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From: Wolfgang Lux <wlux_at_uni-muenster.de>

Date: Tue, 14 Jun 2011 11:37:32 +0200

Sebastian Fischer wrote:

*> Wolfgang, can you clarify MCC's strategy of solving concurrent
*

*> constraints?
*

Sure :-)

MCC's strategy uses stability like AKL, i.e., it performs a non-

deterministic reduction steps only when no thread can perform a

deterministic reduction step (Andorra principle) and when only non-

deterministic reduction steps are possible MCC systematically chooses

the "left-most" thread (stability).

So using the well known example of subtraction on natural numbers

(using a rigid addition function for the sake of the example)

nat n = fcase n of { Z -> success; S n' -> nat n' }

add m n = case m of { Z -> n; S m' -> S (add m' n) }

it doesn't matter (for MCC) whether you define your subtraction

function as

sub m n | nat d & add n d =:= m = d where d free

or as

sub m n | add n d =:= m & nat d = d where d free

However, if you look at an example where you have two generator

threads for independent variables, the order of constraints becomes

relevant. Say you are enumerating points in a two dimensional plane of

natural numbers (N*N) and

write the constraint

nat x & nat y where x,y free

then MCC will reliably enumerate points on the y-axis ({x=Z, y=Z},

{x=Z, y=S Z}, etc.). I somewhat dislike that this left-to-right bias

destroys the symmetry of (&), but it the end I was convinced that it

is necessary to provide a reliable and stable strategy for enumerating

solutions in multi-dimensional search spaces.

Regards

Wolfgang

PS I had a look at your example and tried to understand why (or why

not) particular implementations would terminate, but this is going to

become fairly complicated.

In

partition l | all (not . null) p =:= True & concat p =:= l & = p

where p free

you have quite a few generators with potentially infinite search spaces.

The constraint all (not . null) p is farily easy: It non-

deterministically generates an infinite number of solutions for p

(namely lists of the form [(a1:b1),...,(ai:bi)] for i >= 0).

The constraint concat p =:= l is a bit more complicated. On one hand,

this expression essentially is reduced into (length l) concurrent

constraints (one for each argument of the list l, as (=:=) on non-

empty lists is reduced via x:xs =:= y:ys = x=:=y & xs=:=ys). On the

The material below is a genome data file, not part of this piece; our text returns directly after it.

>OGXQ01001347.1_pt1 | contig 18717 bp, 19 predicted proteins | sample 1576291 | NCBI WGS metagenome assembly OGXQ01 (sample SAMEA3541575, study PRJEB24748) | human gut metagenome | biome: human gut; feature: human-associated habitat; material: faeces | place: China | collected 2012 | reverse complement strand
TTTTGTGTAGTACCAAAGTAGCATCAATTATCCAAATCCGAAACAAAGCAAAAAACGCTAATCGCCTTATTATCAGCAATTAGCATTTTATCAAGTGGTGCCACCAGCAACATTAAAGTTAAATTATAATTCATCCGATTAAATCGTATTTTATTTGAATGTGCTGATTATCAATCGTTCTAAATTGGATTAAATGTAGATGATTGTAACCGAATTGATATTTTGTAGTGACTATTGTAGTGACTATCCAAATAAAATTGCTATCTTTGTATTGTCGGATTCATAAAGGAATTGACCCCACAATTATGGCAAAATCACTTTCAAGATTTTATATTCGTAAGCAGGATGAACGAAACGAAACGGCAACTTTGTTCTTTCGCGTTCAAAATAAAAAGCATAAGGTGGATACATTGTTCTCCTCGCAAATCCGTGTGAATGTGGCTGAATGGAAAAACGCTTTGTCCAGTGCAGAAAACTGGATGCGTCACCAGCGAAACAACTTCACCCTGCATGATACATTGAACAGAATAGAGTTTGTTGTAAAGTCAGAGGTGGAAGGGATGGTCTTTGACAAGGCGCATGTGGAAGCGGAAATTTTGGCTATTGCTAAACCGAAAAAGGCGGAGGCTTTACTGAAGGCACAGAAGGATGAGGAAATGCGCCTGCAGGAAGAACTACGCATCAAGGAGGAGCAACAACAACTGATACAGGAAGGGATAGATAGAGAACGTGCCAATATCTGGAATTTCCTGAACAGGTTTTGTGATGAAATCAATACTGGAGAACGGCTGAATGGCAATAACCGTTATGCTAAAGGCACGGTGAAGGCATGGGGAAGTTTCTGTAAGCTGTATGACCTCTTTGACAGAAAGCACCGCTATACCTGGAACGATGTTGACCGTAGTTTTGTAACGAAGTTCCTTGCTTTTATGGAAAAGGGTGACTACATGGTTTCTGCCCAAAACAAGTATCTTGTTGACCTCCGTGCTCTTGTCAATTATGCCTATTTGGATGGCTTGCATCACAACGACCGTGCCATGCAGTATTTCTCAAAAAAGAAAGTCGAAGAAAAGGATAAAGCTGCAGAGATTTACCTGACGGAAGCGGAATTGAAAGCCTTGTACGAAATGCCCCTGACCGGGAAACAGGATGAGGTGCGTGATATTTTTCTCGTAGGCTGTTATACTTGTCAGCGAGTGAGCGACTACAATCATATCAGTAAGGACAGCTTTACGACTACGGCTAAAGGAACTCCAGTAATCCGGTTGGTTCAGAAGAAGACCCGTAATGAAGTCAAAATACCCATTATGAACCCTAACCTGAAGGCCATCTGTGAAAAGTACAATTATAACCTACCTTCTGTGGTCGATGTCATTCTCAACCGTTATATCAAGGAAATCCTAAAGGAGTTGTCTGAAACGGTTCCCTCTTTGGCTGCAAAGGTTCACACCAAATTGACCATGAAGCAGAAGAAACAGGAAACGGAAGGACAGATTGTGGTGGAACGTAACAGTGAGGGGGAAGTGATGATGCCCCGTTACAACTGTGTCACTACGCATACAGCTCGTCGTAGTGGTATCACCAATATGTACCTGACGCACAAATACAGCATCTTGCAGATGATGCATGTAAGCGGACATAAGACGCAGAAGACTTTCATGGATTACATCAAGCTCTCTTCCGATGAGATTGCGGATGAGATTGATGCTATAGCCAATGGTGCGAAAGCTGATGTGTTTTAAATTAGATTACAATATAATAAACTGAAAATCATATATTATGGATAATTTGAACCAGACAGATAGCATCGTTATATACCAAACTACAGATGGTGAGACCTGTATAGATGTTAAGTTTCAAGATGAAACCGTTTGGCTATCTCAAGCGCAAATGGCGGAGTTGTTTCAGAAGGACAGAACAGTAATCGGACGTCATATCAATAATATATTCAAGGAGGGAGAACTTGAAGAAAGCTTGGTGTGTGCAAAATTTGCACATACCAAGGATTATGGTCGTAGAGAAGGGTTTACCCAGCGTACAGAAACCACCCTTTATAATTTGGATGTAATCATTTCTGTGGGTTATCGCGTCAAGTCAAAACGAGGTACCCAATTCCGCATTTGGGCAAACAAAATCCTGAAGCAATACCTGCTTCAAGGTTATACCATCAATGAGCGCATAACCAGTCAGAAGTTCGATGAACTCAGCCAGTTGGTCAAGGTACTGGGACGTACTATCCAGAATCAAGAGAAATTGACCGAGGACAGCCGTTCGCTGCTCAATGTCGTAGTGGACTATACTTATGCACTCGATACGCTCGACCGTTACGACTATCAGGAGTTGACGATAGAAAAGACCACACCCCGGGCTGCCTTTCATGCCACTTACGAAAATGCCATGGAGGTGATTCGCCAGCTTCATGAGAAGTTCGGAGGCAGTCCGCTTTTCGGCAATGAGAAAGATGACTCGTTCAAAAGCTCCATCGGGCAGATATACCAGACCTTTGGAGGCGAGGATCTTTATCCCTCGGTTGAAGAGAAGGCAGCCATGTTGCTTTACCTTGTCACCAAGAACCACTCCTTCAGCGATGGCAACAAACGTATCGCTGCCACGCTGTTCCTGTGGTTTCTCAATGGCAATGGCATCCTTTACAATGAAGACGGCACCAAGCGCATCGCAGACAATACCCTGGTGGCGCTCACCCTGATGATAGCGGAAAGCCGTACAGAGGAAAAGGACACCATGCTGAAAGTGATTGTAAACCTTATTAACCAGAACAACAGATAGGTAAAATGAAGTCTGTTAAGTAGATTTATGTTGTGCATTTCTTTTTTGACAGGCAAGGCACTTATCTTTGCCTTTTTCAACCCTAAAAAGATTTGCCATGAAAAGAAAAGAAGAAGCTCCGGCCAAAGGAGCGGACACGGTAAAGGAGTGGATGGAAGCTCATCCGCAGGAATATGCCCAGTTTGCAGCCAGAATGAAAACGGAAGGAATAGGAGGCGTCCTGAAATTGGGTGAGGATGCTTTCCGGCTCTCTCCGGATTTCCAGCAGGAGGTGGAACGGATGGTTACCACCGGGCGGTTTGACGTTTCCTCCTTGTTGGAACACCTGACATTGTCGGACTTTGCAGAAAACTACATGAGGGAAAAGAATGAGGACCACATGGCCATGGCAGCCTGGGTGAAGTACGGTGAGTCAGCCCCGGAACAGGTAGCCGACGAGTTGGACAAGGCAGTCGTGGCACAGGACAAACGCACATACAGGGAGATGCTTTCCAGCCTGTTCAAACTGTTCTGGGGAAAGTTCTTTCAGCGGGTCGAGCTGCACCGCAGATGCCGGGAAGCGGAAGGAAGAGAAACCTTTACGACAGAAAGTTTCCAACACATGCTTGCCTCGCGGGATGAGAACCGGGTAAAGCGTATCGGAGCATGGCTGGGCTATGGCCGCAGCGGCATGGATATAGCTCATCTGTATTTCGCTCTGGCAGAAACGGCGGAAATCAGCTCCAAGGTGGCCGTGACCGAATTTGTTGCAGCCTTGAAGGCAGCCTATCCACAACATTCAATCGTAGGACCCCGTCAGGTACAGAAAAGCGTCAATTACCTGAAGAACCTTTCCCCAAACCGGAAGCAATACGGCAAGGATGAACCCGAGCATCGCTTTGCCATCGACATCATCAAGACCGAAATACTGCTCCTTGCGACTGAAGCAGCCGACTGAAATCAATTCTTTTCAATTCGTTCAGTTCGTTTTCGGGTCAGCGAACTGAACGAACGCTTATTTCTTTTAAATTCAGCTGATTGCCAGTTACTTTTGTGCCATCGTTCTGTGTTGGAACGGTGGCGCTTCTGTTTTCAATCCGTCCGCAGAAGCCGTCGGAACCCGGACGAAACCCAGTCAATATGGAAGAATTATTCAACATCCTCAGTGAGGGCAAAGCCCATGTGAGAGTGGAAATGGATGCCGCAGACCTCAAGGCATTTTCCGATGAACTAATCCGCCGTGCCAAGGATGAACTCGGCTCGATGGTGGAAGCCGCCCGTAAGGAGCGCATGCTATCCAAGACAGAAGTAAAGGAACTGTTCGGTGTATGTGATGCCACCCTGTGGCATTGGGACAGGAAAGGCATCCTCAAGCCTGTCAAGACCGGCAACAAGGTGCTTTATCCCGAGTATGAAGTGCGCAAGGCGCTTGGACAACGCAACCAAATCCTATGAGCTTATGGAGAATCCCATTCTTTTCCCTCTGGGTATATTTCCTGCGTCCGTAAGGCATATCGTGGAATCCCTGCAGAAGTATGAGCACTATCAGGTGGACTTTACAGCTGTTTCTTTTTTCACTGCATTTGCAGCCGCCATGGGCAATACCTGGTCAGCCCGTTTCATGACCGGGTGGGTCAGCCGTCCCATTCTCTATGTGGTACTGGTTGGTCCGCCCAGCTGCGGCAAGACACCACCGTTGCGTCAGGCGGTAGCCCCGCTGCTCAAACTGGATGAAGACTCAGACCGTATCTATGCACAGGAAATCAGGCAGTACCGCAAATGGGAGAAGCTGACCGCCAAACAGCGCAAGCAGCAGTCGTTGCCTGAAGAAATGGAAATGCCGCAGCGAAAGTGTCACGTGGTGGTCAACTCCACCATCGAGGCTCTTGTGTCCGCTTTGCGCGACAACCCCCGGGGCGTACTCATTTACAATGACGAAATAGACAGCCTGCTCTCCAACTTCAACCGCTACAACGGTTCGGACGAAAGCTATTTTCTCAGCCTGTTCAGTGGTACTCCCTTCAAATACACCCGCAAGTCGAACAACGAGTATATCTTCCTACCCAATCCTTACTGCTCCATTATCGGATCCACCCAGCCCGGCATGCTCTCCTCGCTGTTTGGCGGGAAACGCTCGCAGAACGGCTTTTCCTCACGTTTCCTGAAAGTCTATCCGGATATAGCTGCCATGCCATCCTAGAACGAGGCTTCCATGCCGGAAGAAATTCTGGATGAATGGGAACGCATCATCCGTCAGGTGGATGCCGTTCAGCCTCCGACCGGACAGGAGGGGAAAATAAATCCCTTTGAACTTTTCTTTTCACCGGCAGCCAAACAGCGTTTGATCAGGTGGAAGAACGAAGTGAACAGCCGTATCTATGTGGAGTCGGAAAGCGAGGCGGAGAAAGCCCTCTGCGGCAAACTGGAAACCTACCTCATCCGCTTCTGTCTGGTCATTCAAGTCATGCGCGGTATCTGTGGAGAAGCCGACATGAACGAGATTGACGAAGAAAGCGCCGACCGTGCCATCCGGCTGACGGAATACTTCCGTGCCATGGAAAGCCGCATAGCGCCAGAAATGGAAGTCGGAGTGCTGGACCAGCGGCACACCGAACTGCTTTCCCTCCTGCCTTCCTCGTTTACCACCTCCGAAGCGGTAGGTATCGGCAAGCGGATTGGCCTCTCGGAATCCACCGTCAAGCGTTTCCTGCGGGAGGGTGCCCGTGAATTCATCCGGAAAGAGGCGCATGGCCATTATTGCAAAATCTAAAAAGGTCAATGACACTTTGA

other hand, reduction of the concat application introduces fresh

variables that are becoming subject to narrowing themselves by the

second rule of concat:

concat (xs:xss) = xs ++ concat xss

So this constraint has an infinite search space as well (repeatedly

instantiating xs in the above rule to the empty list []).

Maybe this helps to figure out yourself why particular solutions would

terminate (I gave up after a while :-).

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Received on Tue Jun 14 2011 - 17:39:56 CEST

Date: Tue, 14 Jun 2011 11:37:32 +0200

Sebastian Fischer wrote:

Sure :-)

MCC's strategy uses stability like AKL, i.e., it performs a non-

deterministic reduction steps only when no thread can perform a

deterministic reduction step (Andorra principle) and when only non-

deterministic reduction steps are possible MCC systematically chooses

the "left-most" thread (stability).

So using the well known example of subtraction on natural numbers

(using a rigid addition function for the sake of the example)

nat n = fcase n of { Z -> success; S n' -> nat n' }

add m n = case m of { Z -> n; S m' -> S (add m' n) }

it doesn't matter (for MCC) whether you define your subtraction

function as

sub m n | nat d & add n d =:= m = d where d free

or as

sub m n | add n d =:= m & nat d = d where d free

However, if you look at an example where you have two generator

threads for independent variables, the order of constraints becomes

relevant. Say you are enumerating points in a two dimensional plane of

natural numbers (N*N) and

write the constraint

nat x & nat y where x,y free

then MCC will reliably enumerate points on the y-axis ({x=Z, y=Z},

{x=Z, y=S Z}, etc.). I somewhat dislike that this left-to-right bias

destroys the symmetry of (&), but it the end I was convinced that it

is necessary to provide a reliable and stable strategy for enumerating

solutions in multi-dimensional search spaces.

Regards

Wolfgang

PS I had a look at your example and tried to understand why (or why

not) particular implementations would terminate, but this is going to

become fairly complicated.

In

partition l | all (not . null) p =:= True & concat p =:= l & = p

where p free

you have quite a few generators with potentially infinite search spaces.

The constraint all (not . null) p is farily easy: It non-

deterministically generates an infinite number of solutions for p

(namely lists of the form [(a1:b1),...,(ai:bi)] for i >= 0).

The constraint concat p =:= l is a bit more complicated. On one hand,

this expression essentially is reduced into (length l) concurrent

constraints (one for each argument of the list l, as (=:=) on non-

empty lists is reduced via x:xs =:= y:ys = x=:=y & xs=:=ys). On the

other hand, reduction of the concat application introduces fresh

variables that are becoming subject to narrowing themselves by the

second rule of concat:

concat (xs:xss) = xs ++ concat xss

So this constraint has an infinite search space as well (repeatedly

instantiating xs in the above rule to the empty list []).

Maybe this helps to figure out yourself why particular solutions would

terminate (I gave up after a while :-).

_______________________________________________

curry mailing list

curry_at_lists.RWTH-Aachen.DE

http://MailMan.RWTH-Aachen.DE/mailman/listinfo/curry

Received on Tue Jun 14 2011 - 17:39:56 CEST

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